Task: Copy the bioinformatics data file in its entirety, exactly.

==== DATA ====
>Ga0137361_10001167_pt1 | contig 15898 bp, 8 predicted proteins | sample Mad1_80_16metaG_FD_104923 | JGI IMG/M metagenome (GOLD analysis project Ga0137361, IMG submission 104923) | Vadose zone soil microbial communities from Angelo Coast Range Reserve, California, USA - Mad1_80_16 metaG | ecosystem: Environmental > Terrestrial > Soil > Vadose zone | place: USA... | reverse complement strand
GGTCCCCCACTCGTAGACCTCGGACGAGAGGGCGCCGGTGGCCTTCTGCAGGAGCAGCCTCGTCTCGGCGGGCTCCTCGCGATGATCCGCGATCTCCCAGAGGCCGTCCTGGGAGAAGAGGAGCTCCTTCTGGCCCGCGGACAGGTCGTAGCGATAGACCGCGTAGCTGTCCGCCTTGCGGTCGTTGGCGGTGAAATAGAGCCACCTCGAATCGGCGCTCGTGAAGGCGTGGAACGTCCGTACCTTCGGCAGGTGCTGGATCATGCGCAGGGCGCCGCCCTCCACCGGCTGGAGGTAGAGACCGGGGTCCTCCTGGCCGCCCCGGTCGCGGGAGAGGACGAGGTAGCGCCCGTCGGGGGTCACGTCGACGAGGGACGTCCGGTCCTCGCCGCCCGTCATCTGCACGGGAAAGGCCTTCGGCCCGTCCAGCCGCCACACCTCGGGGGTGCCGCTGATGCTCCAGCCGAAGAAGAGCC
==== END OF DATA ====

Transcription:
>Ga0137361_10001167_pt1 | contig 15898 bp, 8 predicted proteins | sample Mad1_80_16metaG_FD_104923 | JGI IMG/M metagenome (GOLD analysis project Ga0137361, IMG submission 104923) | Vadose zone soil microbial communities from Angelo Coast Range Reserve, California, USA - Mad1_80_16 metaG | ecosystem: Environmental > Terrestrial > Soil > Vadose zone | place: USA... | reverse complement strand
GGTCCCCCACTCGTAGACCTCGGACGAGAGGGCGCCGGTGGCCTTCTGCAGGAGCAGCCTCGTCTCGGCGGGCTCCTCGCGATGATCCGCGATCTCCCAGAGGCCGTCCTGGGAGAAGAGGAGCTCCTTCTGGCCCGCGGACAGGTCGTAGCGATAGACCGCGTAGCTGTCCGCCTTGCGGTCGTTGGCGGTGAAATAGAGCCACCTCGAATCGGCGCTCGTGAAGGCGTGGAACGTCCGTACCTTCGGCAGGTGCTGGATCATGCGCAGGGCGCCGCCCTCCACCGGCTGGAGGTAGAGACCGGGGTCCTCCTGGCCGCCCCGGTCGCGGGAGAGGACGAGGTAGCGCCCGTCGGGGGTCACGTCGACGAGGGACGTCCGGTCCTCGCCGCCCGTCATCTGCACGGGAAAGGCCTTCGGCCCGTCCAGCCGCCACACCTCGGGGGTGCCGCTGATGCTCCAGCCGAAGAAGAGCC